It is a very loose connection and even if that hadn't been there I don't think it would have loosened the enjoyment of reading this anthology. The art here is a lot more impressionistic than in the previous volumes, using a lot more texture and contrast to dark and light especially when it comes to shadows. It also comes across as a great deal more basic in its realisation, yet the stories still remain strong and involving. Unquestionably the more recent IDW works are much more strongly visualised and detailed however the strength of the tales has been there since the beginning and that's backed up very solidly with the short stories collected here. Each presents the characters from the show as close to their TV natures as possible while adding something interesting to the mix. 

What is well managed here are the different periods in which we get to explore The Next Generation further. The nuances of each season are nodded to whether it's Geordi's season one appearance on the bridge or Troi's science division uniform from the last two years, the tweaks are all included at their relevant times and that's what makes these IDW instalments ever the better - they recognise the franchise and the importance of getting it right each and every time no matter the writer or the artist. More so perhaps in The Space Between because it jumps about in the timeline plus it had the unnerving distinction of being their first release. 

Given that these are single stories, the pace of The Space Between is heck of a lot quicker than Reflections and it's noticeable how far along you can get before needing to flick back and take stock. With the Spock story it's a lot easier and more manageable to follow given the natural narrative breaks which wrap around the flashback sequences.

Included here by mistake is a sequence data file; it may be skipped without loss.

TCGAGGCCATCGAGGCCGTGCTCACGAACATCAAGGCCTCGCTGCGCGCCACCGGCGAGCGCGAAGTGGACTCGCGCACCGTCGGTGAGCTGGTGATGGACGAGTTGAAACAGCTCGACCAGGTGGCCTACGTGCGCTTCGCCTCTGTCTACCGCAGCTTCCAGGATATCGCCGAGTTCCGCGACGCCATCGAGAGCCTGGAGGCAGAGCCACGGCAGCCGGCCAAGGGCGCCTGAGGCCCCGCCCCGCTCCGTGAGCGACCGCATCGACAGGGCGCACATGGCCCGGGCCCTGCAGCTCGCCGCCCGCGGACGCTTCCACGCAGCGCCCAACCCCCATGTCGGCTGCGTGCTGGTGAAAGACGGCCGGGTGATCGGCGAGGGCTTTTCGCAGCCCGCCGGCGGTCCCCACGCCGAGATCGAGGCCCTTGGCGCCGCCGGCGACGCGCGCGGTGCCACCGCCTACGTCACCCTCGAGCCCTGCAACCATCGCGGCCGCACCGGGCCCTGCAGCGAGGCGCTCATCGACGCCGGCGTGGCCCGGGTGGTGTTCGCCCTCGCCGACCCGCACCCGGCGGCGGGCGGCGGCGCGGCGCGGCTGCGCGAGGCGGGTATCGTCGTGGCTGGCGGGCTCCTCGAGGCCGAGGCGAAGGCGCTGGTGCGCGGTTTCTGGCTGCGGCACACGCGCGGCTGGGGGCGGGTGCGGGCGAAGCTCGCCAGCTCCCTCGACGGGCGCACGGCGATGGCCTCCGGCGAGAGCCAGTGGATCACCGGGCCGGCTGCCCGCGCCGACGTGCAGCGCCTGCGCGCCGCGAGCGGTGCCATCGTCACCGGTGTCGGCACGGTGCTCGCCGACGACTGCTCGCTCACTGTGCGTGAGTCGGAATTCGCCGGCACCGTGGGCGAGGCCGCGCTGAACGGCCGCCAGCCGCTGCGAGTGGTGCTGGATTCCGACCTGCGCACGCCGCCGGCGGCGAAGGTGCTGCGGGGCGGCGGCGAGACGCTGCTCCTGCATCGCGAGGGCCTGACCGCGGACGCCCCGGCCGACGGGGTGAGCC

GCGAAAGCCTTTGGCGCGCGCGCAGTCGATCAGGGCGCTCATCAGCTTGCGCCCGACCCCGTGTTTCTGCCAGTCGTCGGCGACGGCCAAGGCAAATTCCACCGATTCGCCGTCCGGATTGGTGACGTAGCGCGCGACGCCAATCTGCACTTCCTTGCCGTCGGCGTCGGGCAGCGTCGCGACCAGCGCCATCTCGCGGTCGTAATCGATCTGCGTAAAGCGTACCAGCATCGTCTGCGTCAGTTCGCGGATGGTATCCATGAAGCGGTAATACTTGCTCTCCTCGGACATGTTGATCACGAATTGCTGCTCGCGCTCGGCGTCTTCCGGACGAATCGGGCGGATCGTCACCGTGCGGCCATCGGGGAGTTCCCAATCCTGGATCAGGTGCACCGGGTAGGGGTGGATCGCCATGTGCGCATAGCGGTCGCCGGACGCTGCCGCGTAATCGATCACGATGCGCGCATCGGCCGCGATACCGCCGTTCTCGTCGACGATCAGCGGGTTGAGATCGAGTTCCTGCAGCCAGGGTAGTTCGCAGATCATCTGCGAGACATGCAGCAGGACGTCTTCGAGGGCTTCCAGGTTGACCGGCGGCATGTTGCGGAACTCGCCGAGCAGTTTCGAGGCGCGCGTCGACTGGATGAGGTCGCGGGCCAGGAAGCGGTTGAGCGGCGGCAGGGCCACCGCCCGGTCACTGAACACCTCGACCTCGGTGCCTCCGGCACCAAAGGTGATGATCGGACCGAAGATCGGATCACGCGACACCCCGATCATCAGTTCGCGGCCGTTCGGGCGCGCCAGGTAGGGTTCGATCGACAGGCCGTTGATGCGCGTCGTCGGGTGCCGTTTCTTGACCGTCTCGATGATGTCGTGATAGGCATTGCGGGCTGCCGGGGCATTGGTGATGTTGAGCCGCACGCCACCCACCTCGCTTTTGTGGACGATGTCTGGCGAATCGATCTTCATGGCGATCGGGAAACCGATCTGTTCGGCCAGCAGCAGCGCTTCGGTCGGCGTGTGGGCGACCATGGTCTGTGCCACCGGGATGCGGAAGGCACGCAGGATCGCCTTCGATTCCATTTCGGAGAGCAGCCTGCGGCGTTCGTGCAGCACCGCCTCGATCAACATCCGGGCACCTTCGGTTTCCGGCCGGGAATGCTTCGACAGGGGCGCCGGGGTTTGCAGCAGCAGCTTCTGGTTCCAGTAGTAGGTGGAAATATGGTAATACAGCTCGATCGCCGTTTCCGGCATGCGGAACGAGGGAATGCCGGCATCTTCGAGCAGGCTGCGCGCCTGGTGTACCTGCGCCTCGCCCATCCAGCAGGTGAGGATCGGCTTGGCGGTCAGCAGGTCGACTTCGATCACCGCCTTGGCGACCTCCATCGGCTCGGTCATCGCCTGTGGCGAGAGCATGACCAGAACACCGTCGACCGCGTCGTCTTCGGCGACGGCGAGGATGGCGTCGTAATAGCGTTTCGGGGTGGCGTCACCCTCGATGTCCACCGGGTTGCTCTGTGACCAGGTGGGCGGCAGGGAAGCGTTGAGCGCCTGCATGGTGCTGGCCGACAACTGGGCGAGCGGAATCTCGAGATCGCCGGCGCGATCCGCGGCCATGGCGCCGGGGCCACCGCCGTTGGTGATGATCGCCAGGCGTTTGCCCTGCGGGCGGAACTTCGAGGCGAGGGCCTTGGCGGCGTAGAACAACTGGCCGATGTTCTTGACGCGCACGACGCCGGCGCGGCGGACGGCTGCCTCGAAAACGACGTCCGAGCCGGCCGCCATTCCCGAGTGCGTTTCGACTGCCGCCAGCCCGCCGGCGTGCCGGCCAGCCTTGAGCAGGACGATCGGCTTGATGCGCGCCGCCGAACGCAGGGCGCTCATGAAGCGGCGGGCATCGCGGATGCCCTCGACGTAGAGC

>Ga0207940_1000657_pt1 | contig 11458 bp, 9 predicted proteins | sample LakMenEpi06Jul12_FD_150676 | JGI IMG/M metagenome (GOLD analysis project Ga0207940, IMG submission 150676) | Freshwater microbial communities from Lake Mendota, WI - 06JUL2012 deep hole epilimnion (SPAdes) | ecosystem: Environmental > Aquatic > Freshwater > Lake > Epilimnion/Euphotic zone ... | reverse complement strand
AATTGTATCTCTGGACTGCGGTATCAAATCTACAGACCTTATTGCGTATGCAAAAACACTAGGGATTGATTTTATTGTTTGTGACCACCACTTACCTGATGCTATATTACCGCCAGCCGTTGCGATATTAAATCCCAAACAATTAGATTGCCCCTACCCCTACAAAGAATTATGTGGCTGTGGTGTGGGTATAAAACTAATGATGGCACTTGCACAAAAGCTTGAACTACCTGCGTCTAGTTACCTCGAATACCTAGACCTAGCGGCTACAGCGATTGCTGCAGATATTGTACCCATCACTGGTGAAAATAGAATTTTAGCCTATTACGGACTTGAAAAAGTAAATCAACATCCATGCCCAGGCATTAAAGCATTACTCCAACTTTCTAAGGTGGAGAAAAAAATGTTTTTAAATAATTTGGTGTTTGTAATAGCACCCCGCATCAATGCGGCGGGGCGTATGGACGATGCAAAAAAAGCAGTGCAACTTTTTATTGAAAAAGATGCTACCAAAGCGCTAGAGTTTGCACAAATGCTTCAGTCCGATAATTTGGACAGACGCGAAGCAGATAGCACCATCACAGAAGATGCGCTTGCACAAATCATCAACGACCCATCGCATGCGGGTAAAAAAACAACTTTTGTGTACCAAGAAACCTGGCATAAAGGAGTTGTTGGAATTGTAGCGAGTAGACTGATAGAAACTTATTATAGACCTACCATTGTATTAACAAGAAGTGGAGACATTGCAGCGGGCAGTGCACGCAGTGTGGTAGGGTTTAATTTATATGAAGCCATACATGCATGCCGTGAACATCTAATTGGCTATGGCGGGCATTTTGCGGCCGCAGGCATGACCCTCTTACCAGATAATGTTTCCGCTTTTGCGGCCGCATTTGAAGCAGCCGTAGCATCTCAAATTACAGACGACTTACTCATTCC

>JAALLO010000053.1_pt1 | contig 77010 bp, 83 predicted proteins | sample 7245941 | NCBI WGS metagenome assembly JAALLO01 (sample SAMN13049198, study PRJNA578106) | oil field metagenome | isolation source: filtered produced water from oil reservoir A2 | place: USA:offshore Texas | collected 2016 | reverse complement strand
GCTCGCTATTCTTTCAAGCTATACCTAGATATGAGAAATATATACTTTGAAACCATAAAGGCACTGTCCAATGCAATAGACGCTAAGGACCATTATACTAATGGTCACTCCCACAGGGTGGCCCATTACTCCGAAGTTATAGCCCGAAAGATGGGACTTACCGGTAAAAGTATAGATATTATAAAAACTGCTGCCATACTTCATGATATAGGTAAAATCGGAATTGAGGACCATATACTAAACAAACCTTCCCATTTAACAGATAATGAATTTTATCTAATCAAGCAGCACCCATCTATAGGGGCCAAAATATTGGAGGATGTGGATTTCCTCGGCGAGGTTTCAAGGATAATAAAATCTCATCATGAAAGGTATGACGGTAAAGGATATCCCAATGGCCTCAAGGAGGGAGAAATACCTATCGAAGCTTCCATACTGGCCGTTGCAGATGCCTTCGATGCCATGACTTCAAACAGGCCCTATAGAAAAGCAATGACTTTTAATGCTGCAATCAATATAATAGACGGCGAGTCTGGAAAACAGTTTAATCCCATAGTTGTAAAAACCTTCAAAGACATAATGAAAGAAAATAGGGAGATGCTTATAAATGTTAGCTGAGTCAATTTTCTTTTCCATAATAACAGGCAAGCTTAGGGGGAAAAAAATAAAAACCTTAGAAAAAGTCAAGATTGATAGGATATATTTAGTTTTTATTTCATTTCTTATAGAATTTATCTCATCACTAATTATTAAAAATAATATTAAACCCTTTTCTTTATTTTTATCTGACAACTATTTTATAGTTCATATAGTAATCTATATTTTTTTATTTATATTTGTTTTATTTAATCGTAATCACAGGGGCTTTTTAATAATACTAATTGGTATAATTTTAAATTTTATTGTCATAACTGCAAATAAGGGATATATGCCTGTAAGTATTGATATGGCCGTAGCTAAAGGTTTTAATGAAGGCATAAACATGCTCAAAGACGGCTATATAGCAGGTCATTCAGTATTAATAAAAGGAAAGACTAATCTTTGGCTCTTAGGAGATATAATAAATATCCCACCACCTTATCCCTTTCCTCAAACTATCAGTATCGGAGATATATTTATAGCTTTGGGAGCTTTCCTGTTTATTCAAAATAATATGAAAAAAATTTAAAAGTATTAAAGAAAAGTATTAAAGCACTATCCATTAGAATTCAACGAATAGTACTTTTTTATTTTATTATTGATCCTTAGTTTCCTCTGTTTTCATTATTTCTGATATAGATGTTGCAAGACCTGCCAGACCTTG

I loved this return to the Enterprise-D but it just can't top the brilliance of Spock: Reflections in so many ways. The Space Between is action packed, well written and a great read but Reflections just has that heart that makes it an instant classic and one you will always be drawn back to. The presentation of Spock is to a tee and I simply cannot fault the result. Magnificent. 

The fifth Gold Key archive from the late 60's this time is The Ghost Planet. In comparison to the main cover story each and every one of these has been to the same standard and same effectiveness every fortnight. The title itself says everything you really need to know, driving the Star Trek bus further into 1950's serialisations with wise-cracking dialogue and more sci-fi tropes than you can shake a Horta at. In fact I'm not sure if I can come up with much more to say about these spins on The Original Series except that they do offer a completist angle to the collection.  

Next month we have Nero charting the backstory of the Romulan from the 2009 reboot movie for issue six and as yet there is no confirmation of what will be in issue seven - certainly cutting close on that news!!!

Is Spock: Reflections going to be the high point of the collection? What stories would you have recommended?